- Using Firewalls to Segment Internal Resources
Perhaps the most overlooked implementation of a firewall is on the internal network.
Many companies make the mistake of considering their entire internal network to be a
trusted network. Unfortunately, the prevalence of worms and viruses today undermine
this philosophy. Companies are repeatedly decimated by worms that spread unchecked
throughout the network because there are no firewalls implemented throughout the
internal network to segment and control traffic on the internal network. In a number of
instances, firewalls should be considered on the internal network:
• To protect sensitive internal resources
• To protect from WAN or remote-access (VPN, dial-in, etc.) requests
• To protect individual internal resources
Protecting Sensitive Internal Resources
Sensitive internal resources include any servers that contain critical and sensitive data
such as human resources (HR) data, financial data, or source code. This could also
include segmenting resources based on things such as department or job function. These
servers and resources should really only be accessed by certain individuals, and in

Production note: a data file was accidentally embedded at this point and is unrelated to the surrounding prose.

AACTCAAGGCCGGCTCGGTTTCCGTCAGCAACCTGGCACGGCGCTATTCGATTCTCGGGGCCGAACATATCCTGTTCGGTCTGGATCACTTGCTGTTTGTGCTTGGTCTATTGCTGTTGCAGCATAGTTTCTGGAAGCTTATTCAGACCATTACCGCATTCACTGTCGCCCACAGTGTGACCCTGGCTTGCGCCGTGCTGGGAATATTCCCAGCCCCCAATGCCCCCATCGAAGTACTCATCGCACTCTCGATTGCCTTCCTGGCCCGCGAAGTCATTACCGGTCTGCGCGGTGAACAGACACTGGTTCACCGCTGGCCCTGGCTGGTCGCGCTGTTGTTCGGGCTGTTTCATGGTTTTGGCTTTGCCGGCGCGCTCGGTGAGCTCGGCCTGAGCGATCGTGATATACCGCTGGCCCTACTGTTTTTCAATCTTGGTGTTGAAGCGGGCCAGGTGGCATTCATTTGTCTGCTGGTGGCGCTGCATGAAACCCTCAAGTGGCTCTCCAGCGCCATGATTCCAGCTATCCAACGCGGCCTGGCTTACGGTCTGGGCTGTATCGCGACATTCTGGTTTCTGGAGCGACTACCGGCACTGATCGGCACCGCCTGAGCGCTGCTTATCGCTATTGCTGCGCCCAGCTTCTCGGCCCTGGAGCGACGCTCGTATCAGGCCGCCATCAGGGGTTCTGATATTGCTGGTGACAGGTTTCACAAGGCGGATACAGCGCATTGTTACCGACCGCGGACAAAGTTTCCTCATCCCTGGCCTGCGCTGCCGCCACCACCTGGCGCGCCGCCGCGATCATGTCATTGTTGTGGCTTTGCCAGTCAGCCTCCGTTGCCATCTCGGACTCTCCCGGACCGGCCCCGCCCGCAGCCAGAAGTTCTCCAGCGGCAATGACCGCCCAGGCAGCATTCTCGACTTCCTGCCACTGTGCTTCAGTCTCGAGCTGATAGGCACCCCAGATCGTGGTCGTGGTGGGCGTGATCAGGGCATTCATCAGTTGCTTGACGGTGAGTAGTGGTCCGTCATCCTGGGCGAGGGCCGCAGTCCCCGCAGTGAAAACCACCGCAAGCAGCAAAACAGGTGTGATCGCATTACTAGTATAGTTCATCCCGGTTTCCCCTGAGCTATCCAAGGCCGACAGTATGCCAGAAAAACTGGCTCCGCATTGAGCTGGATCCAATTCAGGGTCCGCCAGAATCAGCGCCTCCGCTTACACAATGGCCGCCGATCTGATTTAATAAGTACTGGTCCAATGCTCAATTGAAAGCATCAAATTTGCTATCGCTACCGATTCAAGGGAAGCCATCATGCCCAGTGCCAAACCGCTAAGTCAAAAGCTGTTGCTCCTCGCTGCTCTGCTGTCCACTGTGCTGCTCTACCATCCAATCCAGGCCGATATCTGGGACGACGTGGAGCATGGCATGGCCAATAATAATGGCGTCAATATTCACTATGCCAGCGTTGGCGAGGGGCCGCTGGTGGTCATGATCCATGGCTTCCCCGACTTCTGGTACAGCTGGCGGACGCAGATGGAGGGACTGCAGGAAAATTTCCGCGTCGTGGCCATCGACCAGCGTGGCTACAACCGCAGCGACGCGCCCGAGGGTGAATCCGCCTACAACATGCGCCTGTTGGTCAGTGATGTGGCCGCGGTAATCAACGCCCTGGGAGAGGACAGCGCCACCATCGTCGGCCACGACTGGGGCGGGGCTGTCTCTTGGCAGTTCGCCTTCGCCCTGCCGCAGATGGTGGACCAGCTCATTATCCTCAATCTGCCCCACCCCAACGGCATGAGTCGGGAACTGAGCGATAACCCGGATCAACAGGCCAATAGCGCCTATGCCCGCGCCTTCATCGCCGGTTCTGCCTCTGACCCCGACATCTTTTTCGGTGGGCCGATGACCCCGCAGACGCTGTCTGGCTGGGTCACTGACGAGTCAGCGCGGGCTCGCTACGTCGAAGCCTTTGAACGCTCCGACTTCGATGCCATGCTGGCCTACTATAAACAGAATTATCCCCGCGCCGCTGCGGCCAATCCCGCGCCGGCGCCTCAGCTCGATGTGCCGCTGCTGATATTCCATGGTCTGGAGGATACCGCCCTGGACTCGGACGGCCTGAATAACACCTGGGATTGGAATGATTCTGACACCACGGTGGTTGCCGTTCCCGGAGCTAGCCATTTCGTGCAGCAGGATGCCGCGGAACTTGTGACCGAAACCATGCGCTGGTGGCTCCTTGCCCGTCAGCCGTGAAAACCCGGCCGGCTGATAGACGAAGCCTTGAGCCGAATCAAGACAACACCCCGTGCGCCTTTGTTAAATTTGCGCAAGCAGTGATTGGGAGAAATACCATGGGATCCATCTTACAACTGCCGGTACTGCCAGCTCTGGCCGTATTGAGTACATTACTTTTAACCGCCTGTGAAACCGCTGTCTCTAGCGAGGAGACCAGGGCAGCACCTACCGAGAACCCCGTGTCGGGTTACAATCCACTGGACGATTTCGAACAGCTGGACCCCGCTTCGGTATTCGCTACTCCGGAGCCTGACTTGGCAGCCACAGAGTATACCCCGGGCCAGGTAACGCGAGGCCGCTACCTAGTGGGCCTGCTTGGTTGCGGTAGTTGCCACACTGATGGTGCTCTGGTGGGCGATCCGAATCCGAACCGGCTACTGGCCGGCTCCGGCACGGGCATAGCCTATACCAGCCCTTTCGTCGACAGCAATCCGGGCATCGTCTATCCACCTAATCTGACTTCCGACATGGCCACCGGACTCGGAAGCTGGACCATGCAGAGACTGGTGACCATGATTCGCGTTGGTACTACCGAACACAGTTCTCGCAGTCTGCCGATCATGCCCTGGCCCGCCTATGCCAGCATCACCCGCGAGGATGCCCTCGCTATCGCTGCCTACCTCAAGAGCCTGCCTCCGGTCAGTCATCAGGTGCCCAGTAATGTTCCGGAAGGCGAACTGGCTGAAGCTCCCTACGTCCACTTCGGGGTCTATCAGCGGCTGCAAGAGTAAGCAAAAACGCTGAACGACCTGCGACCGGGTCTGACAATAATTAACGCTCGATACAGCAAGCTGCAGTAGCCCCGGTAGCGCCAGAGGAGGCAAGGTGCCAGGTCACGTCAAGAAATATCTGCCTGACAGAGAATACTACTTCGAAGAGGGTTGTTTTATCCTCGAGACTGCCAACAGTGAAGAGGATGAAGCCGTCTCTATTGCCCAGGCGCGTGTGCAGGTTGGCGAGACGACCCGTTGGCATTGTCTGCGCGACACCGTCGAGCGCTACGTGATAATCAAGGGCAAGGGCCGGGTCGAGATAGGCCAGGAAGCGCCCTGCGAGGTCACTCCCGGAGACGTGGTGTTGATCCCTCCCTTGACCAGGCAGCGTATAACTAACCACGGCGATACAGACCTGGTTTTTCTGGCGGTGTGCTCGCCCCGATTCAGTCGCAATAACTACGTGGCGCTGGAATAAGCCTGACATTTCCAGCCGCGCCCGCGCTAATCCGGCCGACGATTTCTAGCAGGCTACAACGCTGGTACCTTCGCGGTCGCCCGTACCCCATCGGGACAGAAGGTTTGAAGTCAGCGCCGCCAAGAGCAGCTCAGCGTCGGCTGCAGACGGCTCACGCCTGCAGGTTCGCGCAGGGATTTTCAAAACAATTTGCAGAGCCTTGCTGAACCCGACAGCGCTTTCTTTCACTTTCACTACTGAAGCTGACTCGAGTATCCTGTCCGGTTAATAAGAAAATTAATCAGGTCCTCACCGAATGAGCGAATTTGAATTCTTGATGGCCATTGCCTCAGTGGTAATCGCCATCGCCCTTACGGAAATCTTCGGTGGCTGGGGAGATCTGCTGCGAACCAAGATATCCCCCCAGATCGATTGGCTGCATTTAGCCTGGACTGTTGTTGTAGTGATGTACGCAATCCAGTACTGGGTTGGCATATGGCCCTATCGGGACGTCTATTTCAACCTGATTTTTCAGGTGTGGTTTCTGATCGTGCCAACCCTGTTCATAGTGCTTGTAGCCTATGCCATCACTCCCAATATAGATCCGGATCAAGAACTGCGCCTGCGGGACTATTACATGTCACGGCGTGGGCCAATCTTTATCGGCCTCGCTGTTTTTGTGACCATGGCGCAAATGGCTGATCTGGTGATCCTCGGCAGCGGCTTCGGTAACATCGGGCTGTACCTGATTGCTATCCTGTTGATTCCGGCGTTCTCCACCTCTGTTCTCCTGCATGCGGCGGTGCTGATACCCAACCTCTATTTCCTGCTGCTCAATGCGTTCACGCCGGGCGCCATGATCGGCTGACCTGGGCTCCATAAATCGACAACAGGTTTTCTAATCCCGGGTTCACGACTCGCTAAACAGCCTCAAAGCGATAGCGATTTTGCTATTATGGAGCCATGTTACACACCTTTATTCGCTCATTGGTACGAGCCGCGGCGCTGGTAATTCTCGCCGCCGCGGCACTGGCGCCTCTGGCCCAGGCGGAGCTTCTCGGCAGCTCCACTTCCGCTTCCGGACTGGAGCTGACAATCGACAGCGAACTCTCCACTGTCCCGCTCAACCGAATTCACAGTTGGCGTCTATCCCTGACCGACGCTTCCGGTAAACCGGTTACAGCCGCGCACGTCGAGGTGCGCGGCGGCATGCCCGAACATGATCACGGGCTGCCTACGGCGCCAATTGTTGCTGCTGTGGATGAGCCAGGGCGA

conjunction with access controls in place on the server itself, a firewall can be used to
prevent unauthorized hosts from even being able to access the server in the first place.
For example, if the HR server only should be accessed by the HR department, and the HR
department resources are on a defined range of IP addresses, a firewall can be configured
to only allow those IP addresses to access the server over the network. An even better
implementation exists in environments where the firewall can be configured, frequently
through the use of VLANS, to place all the HR resources (both the servers and the
computers of all the HR users) on the same protected subnet. This enables you to
configure the firewall to block all traffic from external sources, while still allowing the
HR users to access any resources on the rest of the internal network. Figure 9-6 depicts
this kind of segmentation.
Figure 9-6. Using a Virtual Firewall to Protect Internal Resources
- Protecting from WAN or Remote-Access Requests
Another overlooked part of the internal network is the remote locations that exist either
across the WAN or across a VPN or dial-in connection. Because these are still corporate-
owned and-managed networks, the tendency is to treat them as trusted network segments.
Unfortunately, small office locations rarely are given the level of technical resources that
the corporate or larger office locations are. That makes those remote computers and
systems more vulnerable to attack and compromise than the systems at the well-managed
To protect against this, all traffic from remote locations should be filtered such that the
- remote systems only have access to the resources that they require. For example, think of
your network as a wheel (the central office) with a bunch of spokes (the remote offices).
The odds are in favor that most of the remote offices do not need to communicate with
each other. As a result, you should prevent them from being able to do so. This policy has